It seems that Killswitch Engage has encountered a musical roadblock. You see, it’s one thing when a band makes a copy of a good album, because generally the sound which was copied is still fresh and sounds as original as it did when it was first released. In the case of bands like Opeth, they have achieved international fame with their trademark progressive death metal sound, having refined and polished it to sound fresh and new with each album that comes out. I’m not really comparing Opeth with Killswitch Engage musically, but they seem to share the tendency to recycle their sound over and over and over, while still somehow garnering hundreds of thousands of fans around the world.
However, the difference between Opeth and Killswitch Engage in this regard is the fact that, in Killswitch’s situation, the original sound which they brought over is completely and utterly flat and boring. I know that I should never compare anything, or even mention in the same sentence the names of Opeth and Killswitch Engage, because they are totally different genres and sounds. However, this Massachusetts metalcore band has shown this tendency to bring together some good guitar riffs, smooth transitioning between growled and clean vocals, pounding drums, and the occasional guitar solo or breakdown, and mash them into a giant blur of completely incoherent, boring and, quite frankly, mainstream sound.
There is really no reason why Killswitch Engage should change their sound though, right? They have their name pasted across the minds of high school kids who really want to find something “heavy”. They have released a certified-gold album with 2004’s The End Of Heartache
. They have found a new sound with that album which has pretty much helped shape the American metalcore scene. So what is next for Killswitch Engage? I’ll tell you. Next, they will release a complete trash-heap of a metalcore album which tries to have an even more mainstream sound than ever before, bearing the equally mainstream-appealing name of As Daylight Dies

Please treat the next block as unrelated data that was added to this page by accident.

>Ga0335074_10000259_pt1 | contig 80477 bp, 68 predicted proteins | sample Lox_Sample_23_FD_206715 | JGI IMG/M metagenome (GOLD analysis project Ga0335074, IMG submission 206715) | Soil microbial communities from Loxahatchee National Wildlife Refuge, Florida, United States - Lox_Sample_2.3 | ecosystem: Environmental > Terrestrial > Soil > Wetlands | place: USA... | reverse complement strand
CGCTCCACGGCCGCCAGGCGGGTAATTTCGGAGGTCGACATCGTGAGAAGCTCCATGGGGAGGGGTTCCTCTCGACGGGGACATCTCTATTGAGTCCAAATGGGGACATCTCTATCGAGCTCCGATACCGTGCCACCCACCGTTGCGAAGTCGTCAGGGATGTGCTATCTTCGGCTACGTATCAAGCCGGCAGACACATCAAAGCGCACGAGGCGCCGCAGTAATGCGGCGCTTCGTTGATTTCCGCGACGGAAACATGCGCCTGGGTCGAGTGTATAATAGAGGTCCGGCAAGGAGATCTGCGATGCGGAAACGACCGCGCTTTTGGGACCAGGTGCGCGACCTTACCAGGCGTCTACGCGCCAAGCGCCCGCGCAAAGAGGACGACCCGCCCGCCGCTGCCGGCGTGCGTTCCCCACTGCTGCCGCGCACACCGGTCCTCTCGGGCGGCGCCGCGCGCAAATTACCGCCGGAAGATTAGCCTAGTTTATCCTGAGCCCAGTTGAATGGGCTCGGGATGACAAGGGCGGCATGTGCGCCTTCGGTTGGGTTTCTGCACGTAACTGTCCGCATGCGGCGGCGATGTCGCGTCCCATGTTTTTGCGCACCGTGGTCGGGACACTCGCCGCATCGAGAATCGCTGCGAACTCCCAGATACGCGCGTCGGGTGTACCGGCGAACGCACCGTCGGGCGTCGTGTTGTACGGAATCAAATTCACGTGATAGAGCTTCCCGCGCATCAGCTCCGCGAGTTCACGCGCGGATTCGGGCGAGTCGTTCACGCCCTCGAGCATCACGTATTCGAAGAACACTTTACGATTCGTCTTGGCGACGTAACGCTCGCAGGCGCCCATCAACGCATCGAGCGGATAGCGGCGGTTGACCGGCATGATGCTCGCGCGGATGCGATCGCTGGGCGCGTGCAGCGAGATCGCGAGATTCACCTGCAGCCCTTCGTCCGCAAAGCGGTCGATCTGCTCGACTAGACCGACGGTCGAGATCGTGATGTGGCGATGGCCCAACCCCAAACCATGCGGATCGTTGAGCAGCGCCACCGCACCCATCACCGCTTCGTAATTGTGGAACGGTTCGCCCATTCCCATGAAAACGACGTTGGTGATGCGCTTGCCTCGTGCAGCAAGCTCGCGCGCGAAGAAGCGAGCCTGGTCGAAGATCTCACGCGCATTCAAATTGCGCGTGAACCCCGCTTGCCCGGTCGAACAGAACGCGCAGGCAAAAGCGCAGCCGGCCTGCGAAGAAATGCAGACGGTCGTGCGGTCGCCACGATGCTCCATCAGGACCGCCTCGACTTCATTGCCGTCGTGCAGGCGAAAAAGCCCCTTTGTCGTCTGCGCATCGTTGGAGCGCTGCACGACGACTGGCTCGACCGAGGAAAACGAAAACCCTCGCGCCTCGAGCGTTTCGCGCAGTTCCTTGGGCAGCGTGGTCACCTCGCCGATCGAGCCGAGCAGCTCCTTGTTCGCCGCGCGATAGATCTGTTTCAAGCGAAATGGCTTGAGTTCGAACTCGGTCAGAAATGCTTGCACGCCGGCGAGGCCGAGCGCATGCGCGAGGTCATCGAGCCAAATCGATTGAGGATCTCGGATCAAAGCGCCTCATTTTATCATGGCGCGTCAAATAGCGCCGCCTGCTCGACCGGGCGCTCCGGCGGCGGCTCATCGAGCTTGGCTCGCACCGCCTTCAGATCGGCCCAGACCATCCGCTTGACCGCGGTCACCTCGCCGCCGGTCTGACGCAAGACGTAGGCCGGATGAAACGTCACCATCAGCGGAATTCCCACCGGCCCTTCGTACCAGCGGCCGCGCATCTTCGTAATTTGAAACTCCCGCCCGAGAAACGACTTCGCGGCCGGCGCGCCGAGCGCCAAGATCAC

Despite the stupid an unoriginal album title, the music within is simply nothing more than a half-assed attempt at another The End Of Heartache
. It’s shocking that, after just two albums, Killswitch’s sound and style has become so bland, so boring, so similar
. It might be because of the countless other metalcore bands which have copied Killswitch Engage, but for some reason I take a look at As Daylight Dies
and see an album by some no-name metalcore act who are trying to become the next big high-school fad.
Forget any shred of originality found on The End Of Heartache
. Forget the awesome, epic buildup to the title track, “The End Of Heartache”. Forget the occasional instrumental break which helps transition from one section of the album to the next. Forget anything reminiscent of what made The End Of Heartache
stand out. What is found on As Daylight Dies
is just plain metalcore. No frills, no innovation, no attempt to break away and rise above the sea of other shoddy, terrible metalcore bands flooding America today. As Daylight Dies
gets rid of the emotion and link between a person’s state of mind and the music, making it seem more one-dimensional and forced.